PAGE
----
By Jason Teets  – Operations Manager, Performance Contracting

Stepping outside the box from a rigid “stick-built-vs-modular” mindset not only opens up a world of possibilities for tailoring cleanrooms to a client’s unique needs and objectives, but it also makes the panorama of design and product choices a bit more complex. That’s where the experts come in. Professional guidance can help owners and architects simplify early decision-making by identifying multiple “hybrid” options and virtually trying them on for size. This sets the stage for project success, right from design development and construction all the way through to operation and maintenance.

While both traditional stick-built and modular construction have their respective advantages, PCI’s clients are increasingly opting for a hybrid approach that seamlessly integrates the best of both worlds. Starting the conversation from a broader perspective multiplies design and construction decisions – there are various paths to a successful outcome – increasing the importance of understanding the practical, operational implications of design and product choices.

Balancing Act

Every design decision has multiple consequences that impact and are affected by many variables. Understanding how these individual decisions can impact your long-term operations is critical. PCI believes the best-fit solutions arise from the intersection of your project/organizational expertise and our expertise in high-performance cleanroom projects – from their individual components (products) to overall project design, construction, and commissioning. We’re here to help you base your decisions on data, not dated assumptions or marketing-speak.

Streamlining your design-decision tree in the face of evolving technology and product/component diversification begins with understanding the feasibility of your basic project assumptions in the context of budgetary considerations, time value and variable, and location, both the physical project site and your position in the competitive marketplace/landscape. (For example, knowing that you are working with a 13-foot floor-to-floor height might immediately remove a walkable ceiling from consideration.) An expert, independent project partner like PCI ensures a more efficient, effective decision-making process informed by analyzing the cascading impacts of multiple, interdependent variables including:


  • Upfront vs long-term investments and commitments
  • Funding sources and constraints
  • Cost Analyses and Cost Estimating
  • Fixed costs (materials, products, systems) vs variable costs, of which labor can be the greatest, depending on the local or regional market for the project)
  • Value Engineering Opportunities (Real-time Pricing)
  • Tax implications for capital expenditures (varies state by state)

Time Value and Variables

  • Schedules/coordination of trades and deliveries
  • Product/material lead times
  • Downtime logistics
  • Production readiness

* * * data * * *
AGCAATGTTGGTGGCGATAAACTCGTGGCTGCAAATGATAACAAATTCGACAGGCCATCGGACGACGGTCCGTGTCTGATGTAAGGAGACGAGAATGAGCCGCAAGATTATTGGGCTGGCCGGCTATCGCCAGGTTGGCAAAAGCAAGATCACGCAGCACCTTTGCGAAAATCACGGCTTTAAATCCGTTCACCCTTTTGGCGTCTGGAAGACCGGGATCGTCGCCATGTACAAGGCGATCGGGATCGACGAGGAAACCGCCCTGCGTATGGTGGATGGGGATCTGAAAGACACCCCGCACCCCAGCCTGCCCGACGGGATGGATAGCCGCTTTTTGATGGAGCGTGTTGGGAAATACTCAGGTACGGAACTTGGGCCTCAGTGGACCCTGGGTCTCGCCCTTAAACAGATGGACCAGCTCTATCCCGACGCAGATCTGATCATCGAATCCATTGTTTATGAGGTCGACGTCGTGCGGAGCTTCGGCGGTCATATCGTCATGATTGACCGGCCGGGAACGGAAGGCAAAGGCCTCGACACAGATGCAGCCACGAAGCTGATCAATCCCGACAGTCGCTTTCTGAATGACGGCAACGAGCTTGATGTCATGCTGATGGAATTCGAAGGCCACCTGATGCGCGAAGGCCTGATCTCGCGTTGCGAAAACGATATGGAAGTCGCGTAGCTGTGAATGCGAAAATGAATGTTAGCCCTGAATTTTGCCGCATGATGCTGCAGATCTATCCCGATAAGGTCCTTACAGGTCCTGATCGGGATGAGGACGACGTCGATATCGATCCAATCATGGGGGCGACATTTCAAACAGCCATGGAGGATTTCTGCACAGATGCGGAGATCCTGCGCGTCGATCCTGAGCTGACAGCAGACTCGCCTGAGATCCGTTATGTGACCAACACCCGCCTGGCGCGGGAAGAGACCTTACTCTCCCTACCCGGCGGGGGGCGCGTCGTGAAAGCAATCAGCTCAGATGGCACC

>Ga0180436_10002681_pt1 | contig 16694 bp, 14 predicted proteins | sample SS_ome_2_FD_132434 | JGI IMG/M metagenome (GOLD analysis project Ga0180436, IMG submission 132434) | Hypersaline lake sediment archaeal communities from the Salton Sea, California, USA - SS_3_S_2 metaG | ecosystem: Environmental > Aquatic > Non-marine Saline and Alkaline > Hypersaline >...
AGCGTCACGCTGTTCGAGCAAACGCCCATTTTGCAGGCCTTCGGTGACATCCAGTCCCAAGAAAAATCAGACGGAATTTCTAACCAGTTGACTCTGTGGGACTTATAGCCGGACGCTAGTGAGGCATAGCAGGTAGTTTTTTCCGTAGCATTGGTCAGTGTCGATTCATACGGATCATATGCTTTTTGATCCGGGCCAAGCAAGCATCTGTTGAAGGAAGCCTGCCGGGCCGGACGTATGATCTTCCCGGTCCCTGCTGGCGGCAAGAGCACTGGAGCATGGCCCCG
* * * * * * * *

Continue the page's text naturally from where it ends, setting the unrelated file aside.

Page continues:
• Labor cost
  • Proximity to skilled, high-tech workforce
  • Site-specific constraints or complications (e.g., limited plenum space)
  • Strategic adjacencies (e.g., for suppliers)
  • Competitive landscape and local/regional market expectations

Going Hybrid

When it comes to cleanroom design, the question of how to go hybrid has at least as many answers as there are clients and projects. Understanding the advantages of modular and stick-built construction and assessing these in the context of your unique requirements – cost, time, location, purpose – can narrow your best-fit options to a handful of design scenarios that variously integrate both types of elements, so that you can be confident in your ultimate design decisions.

Advantages of Modular

Cleanliness and control are the key pluses of integrating modular components. These products are manufactured of materials that offer no potential for fungus growth and in controlled settings that minimize contamination risks. Because they are built and inspected offsite, onsite construction requires fewer touches and inspections (e.g., wall panels include UL-rated raceways for electrical), decreasing the potential for contamination, while reducing onsite labor costs and coordination of trades, which consequently reduces liability and insurance costs. Products are FM Global approved. The uPVC finishes of modular components hold up to the most rigorous cleaning protocols and do not deteriorate over time the way epoxy paint over gypsum board does, making it easier and more cost-effective to maintain a pristine, controlled environment. Because uPVC finishes are more durable, chances are you will need to replace the technology in your cleanroom before your walls wear out. And if you need to expand or alter your space, you can add utilities or a pass-through cabinet with less disruption and dust, avoiding lengthy shutdowns for post-construction clean-up.

Case 1: Pivot Point

A major pharmaceutical firm has elected to replace an existing hybrid facility with new modular construction. The investment in higher front-end costs makes sense given their long-term time horizon. For the client, realizing the long-term operational benefits of modular uPVC finishes was a gamechanger: they had assumed it was normal (i.e., necessary) to constantly be doing maintenance on and replacing epoxy-coated gypsum walls. As they streamline and update all their facilities and protocols, pivoting to modular will be highly cost effective and yield substantial advantage.